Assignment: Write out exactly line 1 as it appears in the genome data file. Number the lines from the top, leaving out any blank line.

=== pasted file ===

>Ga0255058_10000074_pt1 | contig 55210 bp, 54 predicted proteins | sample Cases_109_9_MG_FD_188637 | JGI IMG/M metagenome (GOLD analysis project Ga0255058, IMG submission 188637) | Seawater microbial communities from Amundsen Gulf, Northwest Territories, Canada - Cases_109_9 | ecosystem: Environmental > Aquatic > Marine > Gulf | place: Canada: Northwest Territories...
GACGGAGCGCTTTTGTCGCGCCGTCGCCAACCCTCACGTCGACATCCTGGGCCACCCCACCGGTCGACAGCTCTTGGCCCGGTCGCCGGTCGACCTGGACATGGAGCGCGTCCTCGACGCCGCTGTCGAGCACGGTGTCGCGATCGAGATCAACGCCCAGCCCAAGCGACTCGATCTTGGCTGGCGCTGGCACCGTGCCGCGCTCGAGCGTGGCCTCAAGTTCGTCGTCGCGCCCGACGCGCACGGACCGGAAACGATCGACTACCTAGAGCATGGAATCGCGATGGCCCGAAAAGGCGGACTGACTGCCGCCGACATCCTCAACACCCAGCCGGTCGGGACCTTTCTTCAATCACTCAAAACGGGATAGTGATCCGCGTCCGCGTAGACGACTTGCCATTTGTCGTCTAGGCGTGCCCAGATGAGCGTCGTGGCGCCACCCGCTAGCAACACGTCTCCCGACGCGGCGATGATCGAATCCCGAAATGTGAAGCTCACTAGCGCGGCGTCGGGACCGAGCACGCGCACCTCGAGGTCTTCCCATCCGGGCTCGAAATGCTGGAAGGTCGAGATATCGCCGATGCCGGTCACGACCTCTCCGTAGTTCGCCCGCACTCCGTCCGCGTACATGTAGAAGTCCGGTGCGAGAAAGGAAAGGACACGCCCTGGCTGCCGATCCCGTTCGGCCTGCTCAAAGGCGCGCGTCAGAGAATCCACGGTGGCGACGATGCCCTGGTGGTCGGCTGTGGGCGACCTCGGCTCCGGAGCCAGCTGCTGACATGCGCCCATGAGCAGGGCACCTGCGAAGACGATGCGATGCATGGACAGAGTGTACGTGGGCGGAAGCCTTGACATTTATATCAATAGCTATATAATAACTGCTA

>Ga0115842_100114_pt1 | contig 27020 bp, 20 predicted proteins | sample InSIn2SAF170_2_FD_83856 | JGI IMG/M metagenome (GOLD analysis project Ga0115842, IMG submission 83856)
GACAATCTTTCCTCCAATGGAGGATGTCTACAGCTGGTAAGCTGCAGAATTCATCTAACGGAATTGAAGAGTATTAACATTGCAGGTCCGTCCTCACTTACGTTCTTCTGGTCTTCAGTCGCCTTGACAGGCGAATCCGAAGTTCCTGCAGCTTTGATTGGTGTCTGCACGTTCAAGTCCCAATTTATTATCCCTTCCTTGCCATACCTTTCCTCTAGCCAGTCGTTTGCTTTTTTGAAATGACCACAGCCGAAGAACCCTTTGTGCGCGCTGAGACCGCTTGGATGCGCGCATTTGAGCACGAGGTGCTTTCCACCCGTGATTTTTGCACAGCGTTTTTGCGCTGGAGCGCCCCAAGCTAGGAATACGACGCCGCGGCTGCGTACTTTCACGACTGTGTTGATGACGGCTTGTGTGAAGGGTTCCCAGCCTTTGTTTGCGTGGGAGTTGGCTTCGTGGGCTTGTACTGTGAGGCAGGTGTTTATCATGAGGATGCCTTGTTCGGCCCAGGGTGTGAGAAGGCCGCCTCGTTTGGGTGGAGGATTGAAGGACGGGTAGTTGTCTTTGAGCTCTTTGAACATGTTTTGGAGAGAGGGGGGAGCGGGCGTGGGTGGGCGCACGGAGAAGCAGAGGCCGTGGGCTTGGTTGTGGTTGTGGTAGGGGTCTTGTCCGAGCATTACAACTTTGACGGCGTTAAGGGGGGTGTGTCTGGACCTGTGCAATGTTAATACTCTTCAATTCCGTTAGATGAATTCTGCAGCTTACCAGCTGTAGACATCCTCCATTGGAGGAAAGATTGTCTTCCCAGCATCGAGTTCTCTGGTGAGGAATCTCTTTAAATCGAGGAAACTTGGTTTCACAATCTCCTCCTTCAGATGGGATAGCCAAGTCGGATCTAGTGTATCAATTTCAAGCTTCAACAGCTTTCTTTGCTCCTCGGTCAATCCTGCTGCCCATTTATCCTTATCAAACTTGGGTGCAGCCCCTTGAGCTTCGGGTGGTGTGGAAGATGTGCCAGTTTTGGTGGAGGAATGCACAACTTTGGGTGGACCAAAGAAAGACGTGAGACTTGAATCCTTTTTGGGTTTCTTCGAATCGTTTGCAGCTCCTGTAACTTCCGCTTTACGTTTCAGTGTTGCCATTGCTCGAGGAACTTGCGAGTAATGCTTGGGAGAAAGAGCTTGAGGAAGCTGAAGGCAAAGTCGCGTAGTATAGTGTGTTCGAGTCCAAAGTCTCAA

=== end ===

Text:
>Ga0255058_10000074_pt1 | contig 55210 bp, 54 predicted proteins | sample Cases_109_9_MG_FD_188637 | JGI IMG/M metagenome (GOLD analysis project Ga0255058, IMG submission 188637) | Seawater microbial communities from Amundsen Gulf, Northwest Territories, Canada - Cases_109_9 | ecosystem: Environmental > Aquatic > Marine > Gulf | place: Canada: Northwest Territories...